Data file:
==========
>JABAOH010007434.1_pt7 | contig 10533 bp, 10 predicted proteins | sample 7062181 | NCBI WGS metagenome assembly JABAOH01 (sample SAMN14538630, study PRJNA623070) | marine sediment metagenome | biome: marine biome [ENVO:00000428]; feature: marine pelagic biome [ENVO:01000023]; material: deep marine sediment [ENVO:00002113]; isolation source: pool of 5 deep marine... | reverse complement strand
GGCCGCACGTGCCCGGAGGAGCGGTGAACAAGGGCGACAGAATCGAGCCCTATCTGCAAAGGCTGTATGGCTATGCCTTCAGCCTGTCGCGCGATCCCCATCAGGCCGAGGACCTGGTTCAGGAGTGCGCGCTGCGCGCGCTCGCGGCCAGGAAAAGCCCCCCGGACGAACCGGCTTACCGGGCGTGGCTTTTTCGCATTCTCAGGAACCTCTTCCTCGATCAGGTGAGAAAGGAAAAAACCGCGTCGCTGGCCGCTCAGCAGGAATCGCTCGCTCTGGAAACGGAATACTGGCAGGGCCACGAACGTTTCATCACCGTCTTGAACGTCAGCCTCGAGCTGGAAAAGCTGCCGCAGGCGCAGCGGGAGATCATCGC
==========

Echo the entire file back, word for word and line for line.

>JABAOH010007434.1_pt7 | contig 10533 bp, 10 predicted proteins | sample 7062181 | NCBI WGS metagenome assembly JABAOH01 (sample SAMN14538630, study PRJNA623070) | marine sediment metagenome | biome: marine biome [ENVO:00000428]; feature: marine pelagic biome [ENVO:01000023]; material: deep marine sediment [ENVO:00002113]; isolation source: pool of 5 deep marine... | reverse complement strand
GGCCGCACGTGCCCGGAGGAGCGGTGAACAAGGGCGACAGAATCGAGCCCTATCTGCAAAGGCTGTATGGCTATGCCTTCAGCCTGTCGCGCGATCCCCATCAGGCCGAGGACCTGGTTCAGGAGTGCGCGCTGCGCGCGCTCGCGGCCAGGAAAAGCCCCCCGGACGAACCGGCTTACCGGGCGTGGCTTTTTCGCATTCTCAGGAACCTCTTCCTCGATCAGGTGAGAAAGGAAAAAACCGCGTCGCTGGCCGCTCAGCAGGAATCGCTCGCTCTGGAAACGGAATACTGGCAGGGCCACGAACGTTTCATCACCGTCTTGAACGTCAGCCTCGAGCTGGAAAAGCTGCCGCAGGCGCAGCGGGAGATCATCGC